Toronto turns to Vaccine Hunter volunteers to help fill spots at city-run clinics

Ontario reports 2,139 new COVID-19 cases as deaths top 4,000-Milenio Stadium-Ontario
Registered pharmacy technician Tamara Rumsey prepares COVID-19 vaccines in Toronto on Dec. 15, 2020. (Evan Mitsui/CBC)

Toronto is turning to the people behind the Twitter account Vaccine Hunters Canada to help residents find vaccine appointments at city-run clinics. 

At the end of each day, the city will inform the volunteer group where spots remain open for the next day. The Vaccine Hunters account will then tweet the openings out to its 200,000-and-growing followers @VaxHuntersCan.

It’s the first partnership of its kind in Canada, the city said in a statement.

“We are honoured to be joining the City of Toronto’s efforts to get the city vaccinated,” said Vaccine Hunters Canada’s Joshua Kalpin, in a statement.

“We feel an urgent sense of duty to work together so we can protect the most vulnerable and rebuild our communities.”

The group offered its services to the city on a volunteer basis, noting it does not accept donations and has no political, government or business ties.

“It’s a smart partnership and we hope it’s going to help people get shots in their arms,” Coun. Joe Cressy, chair of the Toronto Board of Health, told CBC News.

There are only two clinics that currently have appointments available — Toronto Congress Centre and Cloverdale Mall. The city said it expects more to open up in the coming weeks as the province delivers more doses.

While the vaccine hunters will tweet out openings, residents must still make their appointment through the provincial booking system. Those who are eligible include:

  • All those 60 years of age and older.
  • Pregnant women.
  • Child-care workers in licensed child-care settings.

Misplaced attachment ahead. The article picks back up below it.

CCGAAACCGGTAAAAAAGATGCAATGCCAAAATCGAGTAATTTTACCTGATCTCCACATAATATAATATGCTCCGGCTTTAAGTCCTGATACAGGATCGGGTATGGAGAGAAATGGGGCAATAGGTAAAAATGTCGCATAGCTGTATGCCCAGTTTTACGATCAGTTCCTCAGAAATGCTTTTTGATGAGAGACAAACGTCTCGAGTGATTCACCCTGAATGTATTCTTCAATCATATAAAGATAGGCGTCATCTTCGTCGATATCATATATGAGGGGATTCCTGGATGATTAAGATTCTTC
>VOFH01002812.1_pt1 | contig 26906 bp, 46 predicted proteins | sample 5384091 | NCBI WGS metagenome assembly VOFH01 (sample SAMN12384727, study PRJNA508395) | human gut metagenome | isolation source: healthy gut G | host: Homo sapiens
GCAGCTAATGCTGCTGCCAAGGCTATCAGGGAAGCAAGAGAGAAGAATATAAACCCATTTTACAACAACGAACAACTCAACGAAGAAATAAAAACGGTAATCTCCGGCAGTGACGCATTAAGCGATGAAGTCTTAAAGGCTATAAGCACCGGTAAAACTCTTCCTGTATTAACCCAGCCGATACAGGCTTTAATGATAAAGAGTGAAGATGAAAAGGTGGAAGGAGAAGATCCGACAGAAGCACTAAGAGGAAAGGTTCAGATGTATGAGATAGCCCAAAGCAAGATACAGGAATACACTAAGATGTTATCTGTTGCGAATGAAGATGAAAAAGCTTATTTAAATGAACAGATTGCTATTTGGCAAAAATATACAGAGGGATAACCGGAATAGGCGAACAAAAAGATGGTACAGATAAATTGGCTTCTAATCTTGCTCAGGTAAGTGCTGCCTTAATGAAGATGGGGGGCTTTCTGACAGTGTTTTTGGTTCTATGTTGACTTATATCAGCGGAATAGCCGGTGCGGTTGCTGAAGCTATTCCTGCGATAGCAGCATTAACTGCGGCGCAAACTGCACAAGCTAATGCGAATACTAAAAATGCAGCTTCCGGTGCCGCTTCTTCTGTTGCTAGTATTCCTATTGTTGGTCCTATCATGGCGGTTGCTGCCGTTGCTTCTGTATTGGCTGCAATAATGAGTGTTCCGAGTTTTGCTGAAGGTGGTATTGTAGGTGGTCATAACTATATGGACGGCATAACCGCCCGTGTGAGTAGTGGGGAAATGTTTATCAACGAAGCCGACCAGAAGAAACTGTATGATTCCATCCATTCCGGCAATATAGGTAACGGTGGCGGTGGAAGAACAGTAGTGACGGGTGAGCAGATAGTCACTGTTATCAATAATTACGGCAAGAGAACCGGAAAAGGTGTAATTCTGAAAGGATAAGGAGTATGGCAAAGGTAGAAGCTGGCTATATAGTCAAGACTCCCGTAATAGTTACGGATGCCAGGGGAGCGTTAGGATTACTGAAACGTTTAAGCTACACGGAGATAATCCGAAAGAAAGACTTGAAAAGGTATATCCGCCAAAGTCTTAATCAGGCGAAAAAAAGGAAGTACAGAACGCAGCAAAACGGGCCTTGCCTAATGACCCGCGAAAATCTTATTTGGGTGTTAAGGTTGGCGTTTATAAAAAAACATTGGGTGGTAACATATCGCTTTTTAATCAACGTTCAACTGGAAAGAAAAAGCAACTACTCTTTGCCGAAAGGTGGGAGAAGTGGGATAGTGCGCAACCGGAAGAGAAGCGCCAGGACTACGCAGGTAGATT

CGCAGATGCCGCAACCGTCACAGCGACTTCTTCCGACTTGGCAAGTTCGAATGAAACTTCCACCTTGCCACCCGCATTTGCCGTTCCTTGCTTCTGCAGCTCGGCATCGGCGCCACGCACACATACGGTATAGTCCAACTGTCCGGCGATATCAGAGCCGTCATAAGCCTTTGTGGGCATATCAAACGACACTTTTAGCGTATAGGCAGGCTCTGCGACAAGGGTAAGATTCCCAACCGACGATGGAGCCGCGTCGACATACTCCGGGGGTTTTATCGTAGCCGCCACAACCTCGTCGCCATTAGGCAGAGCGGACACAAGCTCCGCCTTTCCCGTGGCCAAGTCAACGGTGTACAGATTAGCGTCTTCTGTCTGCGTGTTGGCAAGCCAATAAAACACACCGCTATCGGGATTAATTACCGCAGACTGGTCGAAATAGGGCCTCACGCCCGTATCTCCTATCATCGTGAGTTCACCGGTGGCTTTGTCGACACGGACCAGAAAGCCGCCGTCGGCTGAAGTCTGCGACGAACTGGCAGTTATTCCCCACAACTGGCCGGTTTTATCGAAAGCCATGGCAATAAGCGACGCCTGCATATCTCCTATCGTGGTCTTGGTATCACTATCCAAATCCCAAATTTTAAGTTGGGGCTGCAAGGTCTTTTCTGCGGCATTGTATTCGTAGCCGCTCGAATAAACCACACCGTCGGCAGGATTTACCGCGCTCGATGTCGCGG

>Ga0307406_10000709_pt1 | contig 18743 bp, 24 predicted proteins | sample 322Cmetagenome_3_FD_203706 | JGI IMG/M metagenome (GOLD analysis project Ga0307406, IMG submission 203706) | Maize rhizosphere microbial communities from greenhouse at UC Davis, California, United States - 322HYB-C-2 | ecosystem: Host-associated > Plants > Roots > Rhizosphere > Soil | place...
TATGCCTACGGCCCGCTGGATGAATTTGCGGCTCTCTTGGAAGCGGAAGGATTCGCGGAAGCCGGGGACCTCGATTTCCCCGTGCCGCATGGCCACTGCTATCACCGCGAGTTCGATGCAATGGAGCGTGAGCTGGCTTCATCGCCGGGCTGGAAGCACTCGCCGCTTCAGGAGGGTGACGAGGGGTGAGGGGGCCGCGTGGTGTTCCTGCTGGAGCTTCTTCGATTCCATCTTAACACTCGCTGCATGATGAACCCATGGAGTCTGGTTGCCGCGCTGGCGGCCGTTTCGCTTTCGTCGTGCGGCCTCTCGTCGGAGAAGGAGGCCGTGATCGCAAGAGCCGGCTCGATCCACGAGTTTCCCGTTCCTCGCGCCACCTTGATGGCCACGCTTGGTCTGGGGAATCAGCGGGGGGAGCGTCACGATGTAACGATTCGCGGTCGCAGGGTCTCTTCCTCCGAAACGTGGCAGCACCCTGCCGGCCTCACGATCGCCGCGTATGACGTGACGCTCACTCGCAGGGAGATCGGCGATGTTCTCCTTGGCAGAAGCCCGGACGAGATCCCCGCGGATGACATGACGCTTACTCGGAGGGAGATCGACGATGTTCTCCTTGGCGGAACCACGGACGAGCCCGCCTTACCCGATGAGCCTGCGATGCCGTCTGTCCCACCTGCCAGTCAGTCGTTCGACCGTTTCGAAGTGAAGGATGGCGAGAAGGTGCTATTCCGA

• Those 45 years of age and older who live in hot-spot neighbourhoods.
  • Teachers who live or work in hot-spot neighbourhoods.

However, pregnant women, child-care workers and teachers not in the eligible age range must call to book their appointment at 1-833-943-3900, rather than do so online.

Carlos Samuel lined up for a dose at a pop-up clinic at Albion Arena in Scarborough on Wednesday, with help from Vaccine Hunters.

As some of his family members in Colombia are in the ICU with COVID-19, Samuel is eager to get vaccinated, but said he found it challenging to learn his options from the government’s website.

“But if you go on Twitter, (Vaccine Hunters) will help you. They have lots of information and it’s pretty accurate,” he said.

Cressy acknowledged there is an “angst and pressure” people are feeling when trying to navigate the overly complicated system, which could’ve been simplified with a single website and phone number for all eligible residents.

Vaccine Hunters is one way the city is attempting to make it easier and simpler for people to get vaccinated, he said, noting Toronto is already working with hospitals, pharmacies, community agencies and “neighbourhood vaccine ambassadors.

“Do everything, partner with everybody and reduce every barrier. That’s got to be the approach to make this vaccine campaign a success,” said Cressy.

New COVID-19 cases dip in Toronto

For the first time in two-and-a-half weeks, Toronto added less than 1,000 new COVID-19 cases Wednesday.

The Ministry of Health reported 961 new cases in the city.

The city has administered 1.1 million vaccine doses, with thousands more to be given  at pop-up clinics in postal codes M1L, M3H and M1J.

Most pharmacies will be out of AstraZeneca by the weekend, said Justin Bates, CEO of the Ontario Pharmacists Association (OPA).

The good news is that eight Toronto pharmacies will begin offering Pfizer vaccines later this week, he said. The pilot program will run for two weeks. The OPA has not yet announced which pharmacies have been selected or if the age eligibility will change.


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